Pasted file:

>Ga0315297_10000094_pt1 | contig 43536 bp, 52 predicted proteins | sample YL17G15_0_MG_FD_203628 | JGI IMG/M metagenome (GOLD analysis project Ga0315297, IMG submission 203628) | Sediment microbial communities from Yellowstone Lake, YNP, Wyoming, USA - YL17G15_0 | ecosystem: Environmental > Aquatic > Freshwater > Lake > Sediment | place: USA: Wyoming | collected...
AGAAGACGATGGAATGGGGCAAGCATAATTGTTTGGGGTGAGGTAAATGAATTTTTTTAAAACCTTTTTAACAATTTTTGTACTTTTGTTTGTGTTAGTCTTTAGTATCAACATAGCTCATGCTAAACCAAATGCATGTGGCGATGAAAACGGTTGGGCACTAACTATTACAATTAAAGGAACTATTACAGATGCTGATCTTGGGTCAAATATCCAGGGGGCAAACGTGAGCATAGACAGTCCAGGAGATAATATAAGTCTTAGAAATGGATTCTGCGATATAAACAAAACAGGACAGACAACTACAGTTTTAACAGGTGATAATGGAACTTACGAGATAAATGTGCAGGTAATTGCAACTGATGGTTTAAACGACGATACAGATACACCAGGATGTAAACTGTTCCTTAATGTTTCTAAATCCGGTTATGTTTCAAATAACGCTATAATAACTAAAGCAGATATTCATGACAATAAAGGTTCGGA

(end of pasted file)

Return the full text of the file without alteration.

>Ga0315297_10000094_pt1 | contig 43536 bp, 52 predicted proteins | sample YL17G15_0_MG_FD_203628 | JGI IMG/M metagenome (GOLD analysis project Ga0315297, IMG submission 203628) | Sediment microbial communities from Yellowstone Lake, YNP, Wyoming, USA - YL17G15_0 | ecosystem: Environmental > Aquatic > Freshwater > Lake > Sediment | place: USA: Wyoming | collected...
AGAAGACGATGGAATGGGGCAAGCATAATTGTTTGGGGTGAGGTAAATGAATTTTTTTAAAACCTTTTTAACAATTTTTGTACTTTTGTTTGTGTTAGTCTTTAGTATCAACATAGCTCATGCTAAACCAAATGCATGTGGCGATGAAAACGGTTGGGCACTAACTATTACAATTAAAGGAACTATTACAGATGCTGATCTTGGGTCAAATATCCAGGGGGCAAACGTGAGCATAGACAGTCCAGGAGATAATATAAGTCTTAGAAATGGATTCTGCGATATAAACAAAACAGGACAGACAACTACAGTTTTAACAGGTGATAATGGAACTTACGAGATAAATGTGCAGGTAATTGCAACTGATGGTTTAAACGACGATACAGATACACCAGGATGTAAACTGTTCCTTAATGTTTCTAAATCCGGTTATGTTTCAAATAACGCTATAATAACTAAAGCAGATATTCATGACAATAAAGGTTCGGA